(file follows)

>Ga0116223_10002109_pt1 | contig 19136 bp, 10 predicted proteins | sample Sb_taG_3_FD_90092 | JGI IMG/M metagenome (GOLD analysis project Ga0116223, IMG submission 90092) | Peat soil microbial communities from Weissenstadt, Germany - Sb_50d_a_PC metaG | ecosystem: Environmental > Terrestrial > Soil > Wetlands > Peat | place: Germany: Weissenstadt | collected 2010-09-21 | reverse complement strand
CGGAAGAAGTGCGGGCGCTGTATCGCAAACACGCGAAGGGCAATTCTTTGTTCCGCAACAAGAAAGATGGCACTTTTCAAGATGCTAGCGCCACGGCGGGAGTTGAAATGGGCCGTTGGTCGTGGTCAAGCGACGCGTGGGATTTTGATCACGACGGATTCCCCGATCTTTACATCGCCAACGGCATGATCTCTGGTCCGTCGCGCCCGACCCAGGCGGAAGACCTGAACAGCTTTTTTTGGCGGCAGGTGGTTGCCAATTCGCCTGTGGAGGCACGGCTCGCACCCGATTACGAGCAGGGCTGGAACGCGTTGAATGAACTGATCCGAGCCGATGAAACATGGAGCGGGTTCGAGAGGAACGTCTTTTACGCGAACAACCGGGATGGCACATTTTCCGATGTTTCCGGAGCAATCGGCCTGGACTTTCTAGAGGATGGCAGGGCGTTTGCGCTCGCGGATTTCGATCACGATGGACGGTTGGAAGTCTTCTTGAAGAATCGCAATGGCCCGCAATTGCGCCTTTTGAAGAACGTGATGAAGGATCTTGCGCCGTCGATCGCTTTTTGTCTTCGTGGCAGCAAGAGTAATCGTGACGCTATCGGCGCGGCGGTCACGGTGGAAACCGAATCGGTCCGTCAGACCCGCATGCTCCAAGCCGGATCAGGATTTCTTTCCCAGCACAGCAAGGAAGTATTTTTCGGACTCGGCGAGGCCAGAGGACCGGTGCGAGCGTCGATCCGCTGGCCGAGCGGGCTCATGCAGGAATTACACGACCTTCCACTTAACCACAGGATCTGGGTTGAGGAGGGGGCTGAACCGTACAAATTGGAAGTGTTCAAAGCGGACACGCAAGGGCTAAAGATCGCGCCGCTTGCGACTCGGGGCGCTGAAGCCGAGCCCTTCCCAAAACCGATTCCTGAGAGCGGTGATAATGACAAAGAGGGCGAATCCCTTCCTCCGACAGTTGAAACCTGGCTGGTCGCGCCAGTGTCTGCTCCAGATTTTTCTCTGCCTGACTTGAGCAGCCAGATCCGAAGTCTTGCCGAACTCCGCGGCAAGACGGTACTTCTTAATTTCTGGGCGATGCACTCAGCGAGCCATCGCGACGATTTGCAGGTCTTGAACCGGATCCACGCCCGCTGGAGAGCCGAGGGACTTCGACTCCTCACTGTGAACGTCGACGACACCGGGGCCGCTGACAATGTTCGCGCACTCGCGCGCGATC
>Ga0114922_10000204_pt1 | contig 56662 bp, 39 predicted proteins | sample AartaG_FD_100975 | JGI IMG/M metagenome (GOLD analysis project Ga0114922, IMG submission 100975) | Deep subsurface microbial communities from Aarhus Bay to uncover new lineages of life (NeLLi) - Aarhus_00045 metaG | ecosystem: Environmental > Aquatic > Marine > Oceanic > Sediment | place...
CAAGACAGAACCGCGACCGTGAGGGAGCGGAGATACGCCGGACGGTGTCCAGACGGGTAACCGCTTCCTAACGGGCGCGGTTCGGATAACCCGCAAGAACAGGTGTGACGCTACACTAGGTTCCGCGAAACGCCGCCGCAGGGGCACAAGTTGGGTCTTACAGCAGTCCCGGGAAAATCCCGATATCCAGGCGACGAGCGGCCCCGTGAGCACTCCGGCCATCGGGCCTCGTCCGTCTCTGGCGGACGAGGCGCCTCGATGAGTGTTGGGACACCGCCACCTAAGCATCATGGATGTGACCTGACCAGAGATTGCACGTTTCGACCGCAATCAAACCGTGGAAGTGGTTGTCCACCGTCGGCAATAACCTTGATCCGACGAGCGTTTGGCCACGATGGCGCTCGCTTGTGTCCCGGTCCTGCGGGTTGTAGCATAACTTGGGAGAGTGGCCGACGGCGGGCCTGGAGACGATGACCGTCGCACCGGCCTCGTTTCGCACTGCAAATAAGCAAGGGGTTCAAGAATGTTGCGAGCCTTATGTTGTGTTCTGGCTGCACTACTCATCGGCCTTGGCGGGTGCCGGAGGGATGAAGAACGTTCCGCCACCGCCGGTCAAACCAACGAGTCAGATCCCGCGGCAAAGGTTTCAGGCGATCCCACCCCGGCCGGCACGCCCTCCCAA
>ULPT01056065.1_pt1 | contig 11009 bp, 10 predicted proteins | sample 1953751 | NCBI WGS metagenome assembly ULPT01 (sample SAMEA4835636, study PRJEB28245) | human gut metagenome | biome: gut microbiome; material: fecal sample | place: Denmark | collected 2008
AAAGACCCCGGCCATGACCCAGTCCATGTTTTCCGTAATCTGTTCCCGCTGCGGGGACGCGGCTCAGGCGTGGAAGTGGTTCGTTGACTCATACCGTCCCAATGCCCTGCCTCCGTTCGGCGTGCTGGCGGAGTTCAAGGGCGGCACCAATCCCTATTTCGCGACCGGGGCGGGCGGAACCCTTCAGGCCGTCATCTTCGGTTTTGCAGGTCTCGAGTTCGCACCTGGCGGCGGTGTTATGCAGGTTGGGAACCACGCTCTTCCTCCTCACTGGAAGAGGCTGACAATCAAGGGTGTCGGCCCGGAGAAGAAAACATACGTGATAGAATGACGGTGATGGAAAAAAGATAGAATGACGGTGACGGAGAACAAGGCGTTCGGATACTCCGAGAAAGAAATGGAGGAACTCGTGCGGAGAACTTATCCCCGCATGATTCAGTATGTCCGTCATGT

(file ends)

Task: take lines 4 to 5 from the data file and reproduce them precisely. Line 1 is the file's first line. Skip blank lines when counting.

CAAGACAGAACCGCGACCGTGAGGGAGCGGAGATACGCCGGACGGTGTCCAGACGGGTAACCGCTTCCTAACGGGCGCGGTTCGGATAACCCGCAAGAACAGGTGTGACGCTACACTAGGTTCCGCGAAACGCCGCCGCAGGGGCACAAGTTGGGTCTTACAGCAGTCCCGGGAAAATCCCGATATCCAGGCGACGAGCGGCCCCGTGAGCACTCCGGCCATCGGGCCTCGTCCGTCTCTGGCGGACGAGGCGCCTCGATGAGTGTTGGGACACCGCCACCTAAGCATCATGGATGTGACCTGACCAGAGATTGCACGTTTCGACCGCAATCAAACCGTGGAAGTGGTTGTCCACCGTCGGCAATAACCTTGATCCGACGAGCGTTTGGCCACGATGGCGCTCGCTTGTGTCCCGGTCCTGCGGGTTGTAGCATAACTTGGGAGAGTGGCCGACGGCGGGCCTGGAGACGATGACCGTCGCACCGGCCTCGTTTCGCACTGCAAATAAGCAAGGGGTTCAAGAATGTTGCGAGCCTTATGTTGTGTTCTGGCTGCACTACTCATCGGCCTTGGCGGGTGCCGGAGGGATGAAGAACGTTCCGCCACCGCCGGTCAAACCAACGAGTCAGATCCCGCGGCAAAGGTTTCAGGCGATCCCACCCCGGCCGGCACGCCCTCCCAA
>ULPT01056065.1_pt1 | contig 11009 bp, 10 predicted proteins | sample 1953751 | NCBI WGS metagenome assembly ULPT01 (sample SAMEA4835636, study PRJEB28245) | human gut metagenome | biome: gut microbiome; material: fecal sample | place: Denmark | collected 2008